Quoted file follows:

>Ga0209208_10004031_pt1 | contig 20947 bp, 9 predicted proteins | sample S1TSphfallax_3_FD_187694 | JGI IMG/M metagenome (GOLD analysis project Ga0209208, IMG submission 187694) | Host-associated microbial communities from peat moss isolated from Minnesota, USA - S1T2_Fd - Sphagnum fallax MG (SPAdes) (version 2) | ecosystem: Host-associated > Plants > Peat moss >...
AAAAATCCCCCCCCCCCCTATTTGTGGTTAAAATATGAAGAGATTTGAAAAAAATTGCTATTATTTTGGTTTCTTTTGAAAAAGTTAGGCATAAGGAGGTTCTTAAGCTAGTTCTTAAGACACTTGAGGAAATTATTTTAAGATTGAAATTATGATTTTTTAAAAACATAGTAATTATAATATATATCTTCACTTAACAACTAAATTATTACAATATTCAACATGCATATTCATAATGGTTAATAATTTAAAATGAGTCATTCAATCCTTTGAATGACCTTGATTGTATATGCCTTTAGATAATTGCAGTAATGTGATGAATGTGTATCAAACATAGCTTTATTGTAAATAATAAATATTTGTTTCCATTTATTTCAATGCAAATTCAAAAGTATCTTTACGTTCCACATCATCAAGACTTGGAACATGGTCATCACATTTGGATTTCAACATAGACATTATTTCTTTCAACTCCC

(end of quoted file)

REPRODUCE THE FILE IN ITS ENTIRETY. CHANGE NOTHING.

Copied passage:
>Ga0209208_10004031_pt1 | contig 20947 bp, 9 predicted proteins | sample S1TSphfallax_3_FD_187694 | JGI IMG/M metagenome (GOLD analysis project Ga0209208, IMG submission 187694) | Host-associated microbial communities from peat moss isolated from Minnesota, USA - S1T2_Fd - Sphagnum fallax MG (SPAdes) (version 2) | ecosystem: Host-associated > Plants > Peat moss >...
AAAAATCCCCCCCCCCCCTATTTGTGGTTAAAATATGAAGAGATTTGAAAAAAATTGCTATTATTTTGGTTTCTTTTGAAAAAGTTAGGCATAAGGAGGTTCTTAAGCTAGTTCTTAAGACACTTGAGGAAATTATTTTAAGATTGAAATTATGATTTTTTAAAAACATAGTAATTATAATATATATCTTCACTTAACAACTAAATTATTACAATATTCAACATGCATATTCATAATGGTTAATAATTTAAAATGAGTCATTCAATCCTTTGAATGACCTTGATTGTATATGCCTTTAGATAATTGCAGTAATGTGATGAATGTGTATCAAACATAGCTTTATTGTAAATAATAAATATTTGTTTCCATTTATTTCAATGCAAATTCAAAAGTATCTTTACGTTCCACATCATCAAGACTTGGAACATGGTCATCACATTTGGATTTCAACATAGACATTATTTCTTTCAACTCCC